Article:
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Metal detecting

Metal detecting

Metal detecting is a popular leisure activity and we often receive queries as to where people can detect. In Scotland (in contrast to England, Wales and Northern Ireland), there is a general right of access for the public to all beaches and foreshore so we don’t require people to obtain a permit for access to Crown foreshore.

The Scottish Outdoor Access Code was produced to help people enjoy the outdoors responsibly and it has a very good section on access rights.

Detectorists should abide by the statutory Treasure Trove procedures and we also recommend abiding by best practice as suggested by the National Council for Metal Detecting.

It is a criminal offence to use a metal detector on a scheduled monument without written permission from Scottish Ministers beforehand. You can get advice from Historic Environment Scotland about this.

In addition, there are many locations around the UK where subsea cables come on to the mainland and either transfer onto an overhead line or continue underground to their final connection points.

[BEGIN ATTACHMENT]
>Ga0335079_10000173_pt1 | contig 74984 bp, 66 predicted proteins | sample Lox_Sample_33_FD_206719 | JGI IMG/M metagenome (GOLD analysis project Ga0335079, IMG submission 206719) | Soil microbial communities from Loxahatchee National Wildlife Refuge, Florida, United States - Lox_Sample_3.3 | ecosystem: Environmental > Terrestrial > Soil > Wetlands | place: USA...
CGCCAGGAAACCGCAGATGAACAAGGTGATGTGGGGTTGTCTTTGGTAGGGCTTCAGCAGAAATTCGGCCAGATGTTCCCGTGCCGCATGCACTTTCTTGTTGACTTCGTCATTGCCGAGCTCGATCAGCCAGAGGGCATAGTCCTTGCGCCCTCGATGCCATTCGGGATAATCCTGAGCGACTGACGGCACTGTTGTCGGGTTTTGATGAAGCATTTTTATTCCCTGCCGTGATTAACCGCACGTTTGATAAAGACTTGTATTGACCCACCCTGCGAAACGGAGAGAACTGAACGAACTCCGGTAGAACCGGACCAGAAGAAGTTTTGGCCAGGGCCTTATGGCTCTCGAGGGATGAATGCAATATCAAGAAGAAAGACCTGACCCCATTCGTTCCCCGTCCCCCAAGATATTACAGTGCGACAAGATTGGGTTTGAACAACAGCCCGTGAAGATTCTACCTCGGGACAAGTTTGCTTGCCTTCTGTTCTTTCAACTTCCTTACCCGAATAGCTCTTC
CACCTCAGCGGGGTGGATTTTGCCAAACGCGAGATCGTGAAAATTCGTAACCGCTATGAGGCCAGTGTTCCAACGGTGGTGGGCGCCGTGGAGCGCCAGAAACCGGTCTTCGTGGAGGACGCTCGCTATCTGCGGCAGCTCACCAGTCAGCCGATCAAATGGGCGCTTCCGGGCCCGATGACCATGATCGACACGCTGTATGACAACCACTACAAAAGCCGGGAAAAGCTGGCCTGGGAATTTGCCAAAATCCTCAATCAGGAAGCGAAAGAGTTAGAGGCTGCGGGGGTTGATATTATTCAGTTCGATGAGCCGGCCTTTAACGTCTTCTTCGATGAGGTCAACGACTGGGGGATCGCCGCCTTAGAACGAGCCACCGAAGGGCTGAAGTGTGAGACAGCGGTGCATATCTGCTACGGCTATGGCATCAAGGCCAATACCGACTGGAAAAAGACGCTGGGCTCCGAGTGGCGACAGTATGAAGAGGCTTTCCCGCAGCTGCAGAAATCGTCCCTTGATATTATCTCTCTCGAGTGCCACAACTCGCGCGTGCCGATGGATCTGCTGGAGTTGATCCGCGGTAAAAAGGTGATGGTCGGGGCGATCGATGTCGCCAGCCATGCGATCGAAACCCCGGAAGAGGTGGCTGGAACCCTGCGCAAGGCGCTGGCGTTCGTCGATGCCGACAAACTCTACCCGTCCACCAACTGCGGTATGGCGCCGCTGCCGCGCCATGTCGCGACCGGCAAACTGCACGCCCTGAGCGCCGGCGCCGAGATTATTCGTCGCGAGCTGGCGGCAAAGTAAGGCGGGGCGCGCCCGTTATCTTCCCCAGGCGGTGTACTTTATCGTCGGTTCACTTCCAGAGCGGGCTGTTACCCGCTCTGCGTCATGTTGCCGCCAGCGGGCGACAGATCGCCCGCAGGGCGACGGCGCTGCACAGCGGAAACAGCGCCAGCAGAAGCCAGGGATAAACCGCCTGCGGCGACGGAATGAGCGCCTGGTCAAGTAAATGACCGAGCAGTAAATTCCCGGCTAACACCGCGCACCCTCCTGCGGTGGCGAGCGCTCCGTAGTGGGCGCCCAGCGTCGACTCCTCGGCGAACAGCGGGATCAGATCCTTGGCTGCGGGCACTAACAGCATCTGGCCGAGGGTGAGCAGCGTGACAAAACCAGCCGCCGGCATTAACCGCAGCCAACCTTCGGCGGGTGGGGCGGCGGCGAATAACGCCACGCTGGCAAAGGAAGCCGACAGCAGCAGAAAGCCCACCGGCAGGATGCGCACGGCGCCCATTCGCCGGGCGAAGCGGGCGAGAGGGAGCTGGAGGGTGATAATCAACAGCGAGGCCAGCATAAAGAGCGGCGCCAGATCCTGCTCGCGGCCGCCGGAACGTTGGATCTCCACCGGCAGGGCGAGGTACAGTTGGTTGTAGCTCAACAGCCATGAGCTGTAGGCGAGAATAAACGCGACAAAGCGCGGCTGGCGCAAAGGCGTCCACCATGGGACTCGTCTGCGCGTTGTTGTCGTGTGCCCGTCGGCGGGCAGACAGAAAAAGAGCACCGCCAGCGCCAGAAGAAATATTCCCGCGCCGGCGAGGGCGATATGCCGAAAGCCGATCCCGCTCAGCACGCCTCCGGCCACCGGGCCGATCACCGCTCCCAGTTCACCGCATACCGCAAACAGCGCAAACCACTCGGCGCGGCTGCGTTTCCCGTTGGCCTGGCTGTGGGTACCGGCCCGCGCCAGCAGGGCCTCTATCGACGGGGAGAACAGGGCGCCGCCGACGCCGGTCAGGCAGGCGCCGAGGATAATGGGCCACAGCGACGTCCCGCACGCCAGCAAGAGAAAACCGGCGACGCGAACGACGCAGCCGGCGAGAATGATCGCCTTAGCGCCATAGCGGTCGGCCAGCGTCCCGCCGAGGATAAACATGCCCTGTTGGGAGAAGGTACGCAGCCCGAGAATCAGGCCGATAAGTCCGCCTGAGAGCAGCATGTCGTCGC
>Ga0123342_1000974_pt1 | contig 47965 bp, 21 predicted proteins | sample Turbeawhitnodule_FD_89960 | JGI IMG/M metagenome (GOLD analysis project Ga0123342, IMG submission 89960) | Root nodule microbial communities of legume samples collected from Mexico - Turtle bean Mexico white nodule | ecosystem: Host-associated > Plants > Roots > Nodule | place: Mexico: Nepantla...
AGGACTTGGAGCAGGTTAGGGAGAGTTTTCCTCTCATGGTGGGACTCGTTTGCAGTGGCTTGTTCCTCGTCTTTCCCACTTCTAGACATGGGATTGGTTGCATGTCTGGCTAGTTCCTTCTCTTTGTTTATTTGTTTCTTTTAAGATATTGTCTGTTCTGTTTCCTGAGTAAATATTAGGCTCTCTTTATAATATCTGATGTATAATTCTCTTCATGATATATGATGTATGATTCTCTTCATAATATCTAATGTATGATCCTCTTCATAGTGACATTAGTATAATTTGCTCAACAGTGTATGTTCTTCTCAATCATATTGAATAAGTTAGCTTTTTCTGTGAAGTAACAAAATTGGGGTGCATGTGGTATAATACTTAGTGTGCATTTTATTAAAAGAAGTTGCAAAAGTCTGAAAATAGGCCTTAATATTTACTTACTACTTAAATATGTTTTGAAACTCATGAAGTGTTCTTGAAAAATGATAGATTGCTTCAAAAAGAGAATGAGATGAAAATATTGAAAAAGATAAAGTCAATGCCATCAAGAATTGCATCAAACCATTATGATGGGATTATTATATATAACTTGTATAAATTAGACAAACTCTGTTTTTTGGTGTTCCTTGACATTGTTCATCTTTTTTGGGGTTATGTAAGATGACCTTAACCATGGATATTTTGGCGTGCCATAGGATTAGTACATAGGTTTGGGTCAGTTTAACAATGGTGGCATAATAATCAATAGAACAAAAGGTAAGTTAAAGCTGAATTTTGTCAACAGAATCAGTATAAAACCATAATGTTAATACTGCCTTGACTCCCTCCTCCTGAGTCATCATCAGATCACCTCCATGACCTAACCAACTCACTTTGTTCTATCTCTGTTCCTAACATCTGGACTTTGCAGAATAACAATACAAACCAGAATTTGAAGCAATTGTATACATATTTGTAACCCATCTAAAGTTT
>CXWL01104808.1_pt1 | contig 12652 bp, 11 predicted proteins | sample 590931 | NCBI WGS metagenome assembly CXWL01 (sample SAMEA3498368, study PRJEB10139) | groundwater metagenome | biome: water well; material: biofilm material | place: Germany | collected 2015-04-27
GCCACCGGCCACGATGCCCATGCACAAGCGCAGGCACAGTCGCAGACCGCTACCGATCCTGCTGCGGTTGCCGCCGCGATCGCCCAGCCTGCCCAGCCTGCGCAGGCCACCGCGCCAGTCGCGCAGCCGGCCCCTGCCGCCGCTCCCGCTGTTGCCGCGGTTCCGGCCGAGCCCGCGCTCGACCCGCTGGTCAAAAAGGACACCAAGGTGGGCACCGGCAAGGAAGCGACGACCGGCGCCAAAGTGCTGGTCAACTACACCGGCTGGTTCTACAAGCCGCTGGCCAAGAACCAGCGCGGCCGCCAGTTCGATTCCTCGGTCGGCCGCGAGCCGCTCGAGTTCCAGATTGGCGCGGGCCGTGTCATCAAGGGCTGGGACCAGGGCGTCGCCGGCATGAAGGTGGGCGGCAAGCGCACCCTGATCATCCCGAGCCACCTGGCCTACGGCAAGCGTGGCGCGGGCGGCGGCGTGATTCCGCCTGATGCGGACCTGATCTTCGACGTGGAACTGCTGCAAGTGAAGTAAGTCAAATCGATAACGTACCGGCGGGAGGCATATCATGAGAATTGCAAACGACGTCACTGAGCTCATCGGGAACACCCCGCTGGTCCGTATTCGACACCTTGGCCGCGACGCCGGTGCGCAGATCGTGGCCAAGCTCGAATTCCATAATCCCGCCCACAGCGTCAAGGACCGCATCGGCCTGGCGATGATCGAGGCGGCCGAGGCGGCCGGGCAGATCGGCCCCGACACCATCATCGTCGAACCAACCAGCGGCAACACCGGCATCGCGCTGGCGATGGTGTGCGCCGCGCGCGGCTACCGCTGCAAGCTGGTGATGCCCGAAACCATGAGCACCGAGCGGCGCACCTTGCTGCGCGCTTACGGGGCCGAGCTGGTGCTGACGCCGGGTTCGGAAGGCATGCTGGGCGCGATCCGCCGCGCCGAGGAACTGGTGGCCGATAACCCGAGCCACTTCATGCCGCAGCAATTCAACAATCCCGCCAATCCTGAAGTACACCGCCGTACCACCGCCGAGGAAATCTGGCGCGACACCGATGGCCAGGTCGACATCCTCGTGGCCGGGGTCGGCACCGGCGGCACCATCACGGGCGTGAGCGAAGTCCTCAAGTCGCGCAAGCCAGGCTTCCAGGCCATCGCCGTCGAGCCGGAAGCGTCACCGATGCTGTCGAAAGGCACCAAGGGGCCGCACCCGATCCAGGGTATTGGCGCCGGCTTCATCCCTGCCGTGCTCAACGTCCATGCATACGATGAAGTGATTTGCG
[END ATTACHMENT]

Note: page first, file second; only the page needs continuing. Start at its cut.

Occasionally storms and fierce currents wash away sand or other protective materials leaving the cable exposed. If you find an exposed cable on the beach, please don’t go near it but let the local electricity company know immediately by using the 105 Emergency Reporting Number.

If you plan to use your metal detector around beaches or shorelines look for signs of buried power cables before you begin. Keep a watchful eye for locations where an overhead line terminates near the sea or where cable marker posts are visible. If a detector identifies a reading across a large length, this may indicate the presence of a power cable and any digging in this area should be avoided.

Both the Energy Networks Association and Health and Safety Executive provide guidance on avoiding underground power cables and underground services, and information can be found at and

Find out more: 


Metal detecting leaflets